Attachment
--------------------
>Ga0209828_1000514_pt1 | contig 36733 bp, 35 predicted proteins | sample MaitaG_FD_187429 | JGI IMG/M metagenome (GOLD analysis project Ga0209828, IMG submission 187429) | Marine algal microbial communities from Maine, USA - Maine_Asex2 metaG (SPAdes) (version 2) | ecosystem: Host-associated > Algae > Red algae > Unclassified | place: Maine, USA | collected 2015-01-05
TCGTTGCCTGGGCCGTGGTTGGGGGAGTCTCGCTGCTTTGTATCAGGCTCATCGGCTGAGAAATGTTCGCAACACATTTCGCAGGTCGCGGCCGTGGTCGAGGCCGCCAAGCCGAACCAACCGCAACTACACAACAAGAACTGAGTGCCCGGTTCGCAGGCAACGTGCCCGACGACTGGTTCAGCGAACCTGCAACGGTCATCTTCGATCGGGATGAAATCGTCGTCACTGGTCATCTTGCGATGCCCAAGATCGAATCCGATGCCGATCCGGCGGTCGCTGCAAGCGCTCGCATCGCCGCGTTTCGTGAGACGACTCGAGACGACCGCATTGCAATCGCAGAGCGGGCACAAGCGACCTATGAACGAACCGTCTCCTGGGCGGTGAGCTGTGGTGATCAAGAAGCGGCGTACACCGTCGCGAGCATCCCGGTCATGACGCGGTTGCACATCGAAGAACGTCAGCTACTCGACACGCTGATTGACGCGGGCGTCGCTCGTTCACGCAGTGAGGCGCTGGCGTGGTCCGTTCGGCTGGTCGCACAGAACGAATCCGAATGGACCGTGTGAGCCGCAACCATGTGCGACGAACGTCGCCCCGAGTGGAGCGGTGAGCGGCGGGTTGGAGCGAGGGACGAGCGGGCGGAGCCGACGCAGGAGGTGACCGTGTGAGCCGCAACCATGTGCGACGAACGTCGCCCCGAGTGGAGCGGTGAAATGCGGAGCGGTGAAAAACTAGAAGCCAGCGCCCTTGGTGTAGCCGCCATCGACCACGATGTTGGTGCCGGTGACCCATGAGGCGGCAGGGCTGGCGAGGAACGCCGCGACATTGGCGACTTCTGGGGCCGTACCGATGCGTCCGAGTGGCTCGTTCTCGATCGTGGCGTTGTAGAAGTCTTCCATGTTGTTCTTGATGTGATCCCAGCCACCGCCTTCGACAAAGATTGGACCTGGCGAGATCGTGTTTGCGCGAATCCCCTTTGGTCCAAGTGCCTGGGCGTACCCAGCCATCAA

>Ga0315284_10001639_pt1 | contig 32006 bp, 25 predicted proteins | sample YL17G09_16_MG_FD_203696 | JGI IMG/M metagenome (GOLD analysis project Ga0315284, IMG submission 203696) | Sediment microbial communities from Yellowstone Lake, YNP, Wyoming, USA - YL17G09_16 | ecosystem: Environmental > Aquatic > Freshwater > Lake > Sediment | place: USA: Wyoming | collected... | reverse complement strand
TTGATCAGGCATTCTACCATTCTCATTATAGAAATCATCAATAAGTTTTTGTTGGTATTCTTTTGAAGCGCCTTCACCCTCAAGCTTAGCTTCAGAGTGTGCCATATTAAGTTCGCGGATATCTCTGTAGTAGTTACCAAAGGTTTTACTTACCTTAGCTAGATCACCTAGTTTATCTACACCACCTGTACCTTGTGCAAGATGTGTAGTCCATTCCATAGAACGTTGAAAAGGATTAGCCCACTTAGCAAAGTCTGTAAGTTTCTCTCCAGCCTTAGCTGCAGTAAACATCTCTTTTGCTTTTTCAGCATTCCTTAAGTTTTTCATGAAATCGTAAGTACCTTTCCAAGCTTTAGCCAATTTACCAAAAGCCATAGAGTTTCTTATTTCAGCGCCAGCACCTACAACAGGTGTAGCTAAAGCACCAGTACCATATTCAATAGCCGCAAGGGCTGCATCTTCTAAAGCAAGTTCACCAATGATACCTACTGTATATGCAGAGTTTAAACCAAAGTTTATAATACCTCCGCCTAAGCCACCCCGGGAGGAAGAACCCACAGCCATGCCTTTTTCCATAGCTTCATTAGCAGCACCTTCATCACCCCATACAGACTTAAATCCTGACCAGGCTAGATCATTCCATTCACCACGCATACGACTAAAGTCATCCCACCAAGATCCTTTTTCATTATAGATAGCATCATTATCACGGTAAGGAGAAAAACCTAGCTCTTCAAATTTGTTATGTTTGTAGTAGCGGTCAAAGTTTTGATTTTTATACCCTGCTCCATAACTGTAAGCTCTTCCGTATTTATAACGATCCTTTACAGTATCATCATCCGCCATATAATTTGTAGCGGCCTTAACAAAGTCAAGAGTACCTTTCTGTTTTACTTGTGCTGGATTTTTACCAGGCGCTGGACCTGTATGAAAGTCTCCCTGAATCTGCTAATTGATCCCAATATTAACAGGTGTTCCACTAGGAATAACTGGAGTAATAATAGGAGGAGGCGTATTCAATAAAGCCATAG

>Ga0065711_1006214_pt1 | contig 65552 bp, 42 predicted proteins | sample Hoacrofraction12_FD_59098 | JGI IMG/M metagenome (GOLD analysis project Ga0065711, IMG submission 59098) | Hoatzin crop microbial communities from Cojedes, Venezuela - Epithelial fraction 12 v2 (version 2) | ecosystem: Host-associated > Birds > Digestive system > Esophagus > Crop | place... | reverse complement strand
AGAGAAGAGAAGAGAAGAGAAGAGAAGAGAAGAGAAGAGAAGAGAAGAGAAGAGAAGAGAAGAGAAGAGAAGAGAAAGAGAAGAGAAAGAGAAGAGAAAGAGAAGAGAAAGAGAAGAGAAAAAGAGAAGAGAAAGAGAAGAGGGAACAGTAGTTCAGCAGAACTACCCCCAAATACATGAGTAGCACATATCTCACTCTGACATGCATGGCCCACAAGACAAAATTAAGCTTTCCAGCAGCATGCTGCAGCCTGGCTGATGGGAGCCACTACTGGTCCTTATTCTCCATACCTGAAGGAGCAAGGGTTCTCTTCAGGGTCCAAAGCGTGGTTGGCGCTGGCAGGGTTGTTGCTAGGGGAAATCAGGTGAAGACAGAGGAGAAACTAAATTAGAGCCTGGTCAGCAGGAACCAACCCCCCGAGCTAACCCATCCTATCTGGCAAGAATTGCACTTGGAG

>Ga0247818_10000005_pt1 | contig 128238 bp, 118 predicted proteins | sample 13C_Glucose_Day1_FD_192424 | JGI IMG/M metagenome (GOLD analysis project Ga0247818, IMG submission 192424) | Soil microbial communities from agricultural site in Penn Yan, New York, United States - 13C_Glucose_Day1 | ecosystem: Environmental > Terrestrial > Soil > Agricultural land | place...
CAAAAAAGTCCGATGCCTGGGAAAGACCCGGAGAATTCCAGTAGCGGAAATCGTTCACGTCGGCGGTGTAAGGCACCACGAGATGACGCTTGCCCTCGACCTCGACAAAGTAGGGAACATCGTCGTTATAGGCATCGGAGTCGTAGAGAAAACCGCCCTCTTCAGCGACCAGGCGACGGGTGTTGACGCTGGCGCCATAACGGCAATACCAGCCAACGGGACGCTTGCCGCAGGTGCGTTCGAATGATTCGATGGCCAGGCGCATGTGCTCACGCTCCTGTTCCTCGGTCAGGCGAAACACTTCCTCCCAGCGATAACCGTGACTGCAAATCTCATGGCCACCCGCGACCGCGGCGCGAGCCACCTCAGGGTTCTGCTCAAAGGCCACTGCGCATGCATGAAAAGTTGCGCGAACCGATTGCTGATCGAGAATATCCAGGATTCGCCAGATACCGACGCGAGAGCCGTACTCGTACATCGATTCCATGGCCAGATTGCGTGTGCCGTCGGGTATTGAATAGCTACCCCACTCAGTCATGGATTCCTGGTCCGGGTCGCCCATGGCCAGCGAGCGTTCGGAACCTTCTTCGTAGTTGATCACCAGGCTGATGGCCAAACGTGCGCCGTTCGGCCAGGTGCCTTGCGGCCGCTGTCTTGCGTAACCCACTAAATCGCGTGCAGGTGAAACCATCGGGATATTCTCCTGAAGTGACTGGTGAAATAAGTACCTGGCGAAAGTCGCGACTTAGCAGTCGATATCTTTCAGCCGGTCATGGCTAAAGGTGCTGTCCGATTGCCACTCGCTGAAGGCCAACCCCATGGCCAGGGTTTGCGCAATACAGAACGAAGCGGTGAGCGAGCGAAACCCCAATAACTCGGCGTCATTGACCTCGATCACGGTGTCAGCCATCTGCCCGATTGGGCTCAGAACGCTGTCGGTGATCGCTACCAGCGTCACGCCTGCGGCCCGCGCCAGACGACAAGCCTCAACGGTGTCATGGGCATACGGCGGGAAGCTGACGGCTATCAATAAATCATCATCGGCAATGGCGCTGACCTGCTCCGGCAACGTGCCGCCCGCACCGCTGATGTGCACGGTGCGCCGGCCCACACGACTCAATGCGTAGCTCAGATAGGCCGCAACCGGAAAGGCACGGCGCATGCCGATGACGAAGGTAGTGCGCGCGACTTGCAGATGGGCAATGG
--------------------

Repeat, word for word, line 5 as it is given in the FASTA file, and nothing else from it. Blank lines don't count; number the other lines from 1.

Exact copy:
>Ga0065711_1006214_pt1 | contig 65552 bp, 42 predicted proteins | sample Hoacrofraction12_FD_59098 | JGI IMG/M metagenome (GOLD analysis project Ga0065711, IMG submission 59098) | Hoatzin crop microbial communities from Cojedes, Venezuela - Epithelial fraction 12 v2 (version 2) | ecosystem: Host-associated > Birds > Digestive system > Esophagus > Crop | place... | reverse complement strand